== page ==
Install Kubermatic Kubernetes Platform (KKP) EE on AWS

Enterprise Edition

This document describes how a new seed cluster can be added to an existing KKP master cluster.

For smaller scale setups it’s possible to use the existing master cluster as a seed cluster (a “shared” cluster installation). In this case both master and seed components will run on the same cluster and in the same namespace. It is however not possible to use the same cluster for multiple seeds.

Please refer to the architecture diagrams for more information about the cluster relationships.

Overview

The setup procedure for seed clusters happens in multiple stages:

  1. You must setup the CRDs and Helm charts (preferably using the KKP installer, but can also be done manually)
  2. You create a Seed resource on the master cluster.
  3. The KKP Operator checks if the configured Seed cluster is valid and installs the KKP components like the seed-controller-manager. This is an automated process.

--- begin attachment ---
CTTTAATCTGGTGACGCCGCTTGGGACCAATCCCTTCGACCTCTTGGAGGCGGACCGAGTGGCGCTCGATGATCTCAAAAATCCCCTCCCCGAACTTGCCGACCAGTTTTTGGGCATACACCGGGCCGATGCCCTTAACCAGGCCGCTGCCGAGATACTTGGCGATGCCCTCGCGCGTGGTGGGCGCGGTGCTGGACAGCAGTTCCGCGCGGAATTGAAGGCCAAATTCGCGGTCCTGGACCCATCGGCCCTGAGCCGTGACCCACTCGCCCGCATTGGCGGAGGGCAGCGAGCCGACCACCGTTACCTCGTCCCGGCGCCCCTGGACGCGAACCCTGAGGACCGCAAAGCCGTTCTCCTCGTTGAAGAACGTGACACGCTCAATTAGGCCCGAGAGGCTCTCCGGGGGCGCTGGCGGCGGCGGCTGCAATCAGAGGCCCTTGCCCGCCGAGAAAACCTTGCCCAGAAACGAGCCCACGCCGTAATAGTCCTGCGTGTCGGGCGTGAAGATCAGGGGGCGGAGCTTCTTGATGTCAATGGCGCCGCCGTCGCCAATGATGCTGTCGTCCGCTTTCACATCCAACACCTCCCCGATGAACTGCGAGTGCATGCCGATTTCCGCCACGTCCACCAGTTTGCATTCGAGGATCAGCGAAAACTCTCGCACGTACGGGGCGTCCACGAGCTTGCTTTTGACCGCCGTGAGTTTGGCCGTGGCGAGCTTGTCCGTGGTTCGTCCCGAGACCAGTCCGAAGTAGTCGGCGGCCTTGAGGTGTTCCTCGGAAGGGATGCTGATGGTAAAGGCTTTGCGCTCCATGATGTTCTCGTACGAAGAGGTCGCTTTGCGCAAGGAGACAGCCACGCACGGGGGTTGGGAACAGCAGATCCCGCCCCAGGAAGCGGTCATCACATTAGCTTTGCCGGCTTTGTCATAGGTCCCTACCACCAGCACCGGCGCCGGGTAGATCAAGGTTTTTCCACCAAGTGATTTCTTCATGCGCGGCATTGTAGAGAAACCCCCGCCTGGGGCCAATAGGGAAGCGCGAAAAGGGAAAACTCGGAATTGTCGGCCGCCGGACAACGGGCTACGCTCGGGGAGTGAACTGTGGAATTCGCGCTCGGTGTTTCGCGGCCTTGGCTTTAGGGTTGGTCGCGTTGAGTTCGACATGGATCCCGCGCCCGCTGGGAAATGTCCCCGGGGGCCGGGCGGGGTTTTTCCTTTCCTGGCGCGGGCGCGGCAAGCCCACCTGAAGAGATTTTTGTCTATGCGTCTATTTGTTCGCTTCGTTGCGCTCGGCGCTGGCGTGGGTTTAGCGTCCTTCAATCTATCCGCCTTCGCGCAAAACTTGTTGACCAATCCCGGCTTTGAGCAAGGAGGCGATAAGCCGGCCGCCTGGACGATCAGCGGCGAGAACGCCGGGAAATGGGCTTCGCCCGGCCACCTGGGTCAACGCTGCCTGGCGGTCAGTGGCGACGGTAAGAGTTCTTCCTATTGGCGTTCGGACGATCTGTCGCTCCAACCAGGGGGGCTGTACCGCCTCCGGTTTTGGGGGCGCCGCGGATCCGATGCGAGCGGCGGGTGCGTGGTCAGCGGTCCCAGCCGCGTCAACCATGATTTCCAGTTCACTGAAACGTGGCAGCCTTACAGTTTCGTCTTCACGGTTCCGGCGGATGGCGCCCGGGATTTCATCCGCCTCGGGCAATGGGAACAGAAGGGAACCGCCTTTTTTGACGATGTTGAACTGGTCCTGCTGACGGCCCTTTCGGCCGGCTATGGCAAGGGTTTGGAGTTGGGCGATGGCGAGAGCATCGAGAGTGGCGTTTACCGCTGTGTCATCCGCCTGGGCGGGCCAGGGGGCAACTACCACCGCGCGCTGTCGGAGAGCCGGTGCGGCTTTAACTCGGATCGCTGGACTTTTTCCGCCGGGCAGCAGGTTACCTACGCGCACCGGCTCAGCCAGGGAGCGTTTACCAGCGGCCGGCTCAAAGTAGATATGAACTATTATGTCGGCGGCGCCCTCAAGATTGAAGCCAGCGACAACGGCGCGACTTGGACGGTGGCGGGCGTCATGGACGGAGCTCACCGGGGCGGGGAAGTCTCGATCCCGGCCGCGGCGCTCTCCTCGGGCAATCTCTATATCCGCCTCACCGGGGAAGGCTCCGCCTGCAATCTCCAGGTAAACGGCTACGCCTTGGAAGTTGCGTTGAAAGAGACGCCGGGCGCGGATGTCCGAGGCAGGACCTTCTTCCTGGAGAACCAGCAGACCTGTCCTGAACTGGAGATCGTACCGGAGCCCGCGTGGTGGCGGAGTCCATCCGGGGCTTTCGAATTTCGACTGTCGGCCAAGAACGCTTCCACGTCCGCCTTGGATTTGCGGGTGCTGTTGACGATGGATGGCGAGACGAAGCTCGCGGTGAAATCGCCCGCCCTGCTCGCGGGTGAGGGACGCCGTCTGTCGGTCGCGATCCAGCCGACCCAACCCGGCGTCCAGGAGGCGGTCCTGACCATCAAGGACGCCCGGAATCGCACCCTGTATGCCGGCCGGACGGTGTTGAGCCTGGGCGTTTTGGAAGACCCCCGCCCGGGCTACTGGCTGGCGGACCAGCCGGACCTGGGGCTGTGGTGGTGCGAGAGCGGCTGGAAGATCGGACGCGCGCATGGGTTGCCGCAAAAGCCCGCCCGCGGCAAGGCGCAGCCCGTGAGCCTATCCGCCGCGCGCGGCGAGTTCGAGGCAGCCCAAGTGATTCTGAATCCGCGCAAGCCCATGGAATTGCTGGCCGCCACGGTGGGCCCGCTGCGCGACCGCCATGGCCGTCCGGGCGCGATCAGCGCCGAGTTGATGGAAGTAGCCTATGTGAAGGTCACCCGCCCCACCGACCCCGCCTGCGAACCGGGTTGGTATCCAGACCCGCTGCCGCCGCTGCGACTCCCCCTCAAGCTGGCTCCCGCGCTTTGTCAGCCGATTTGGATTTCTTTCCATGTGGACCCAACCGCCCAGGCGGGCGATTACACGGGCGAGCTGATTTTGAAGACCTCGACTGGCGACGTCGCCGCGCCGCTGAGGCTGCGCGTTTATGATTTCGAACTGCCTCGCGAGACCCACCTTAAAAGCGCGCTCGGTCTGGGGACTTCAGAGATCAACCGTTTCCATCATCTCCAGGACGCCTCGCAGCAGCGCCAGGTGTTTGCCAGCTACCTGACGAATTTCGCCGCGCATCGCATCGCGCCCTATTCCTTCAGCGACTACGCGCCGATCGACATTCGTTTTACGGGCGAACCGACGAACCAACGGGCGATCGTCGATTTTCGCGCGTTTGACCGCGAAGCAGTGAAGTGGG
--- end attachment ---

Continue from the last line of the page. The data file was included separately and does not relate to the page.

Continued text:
Configure Cluster Backups

KKP performs regular backups of user clusters by snapshotting the etcd of each cluster. The default configuration uses in-cluster object storage provided by Minio. It can be installed using minio Helm chart provided with the KKP installer.

If you wish to use a different S3-compatible solution for storage of backups, it can be configured within the KubermaticConfiguration object. Refer to the KubermaticConfiguration documentation for an example of the .spec.backup fields and values. The following content assumes you’re using the provided minio Helm chart.

Prepare Minio configuration

Minio requires a storage class which will be used as a backend for the exposed object storage. You can view the storage classes available on the cluster using the following command:

kubectl get storageclasses
#NAME                 PROVISIONER              AGE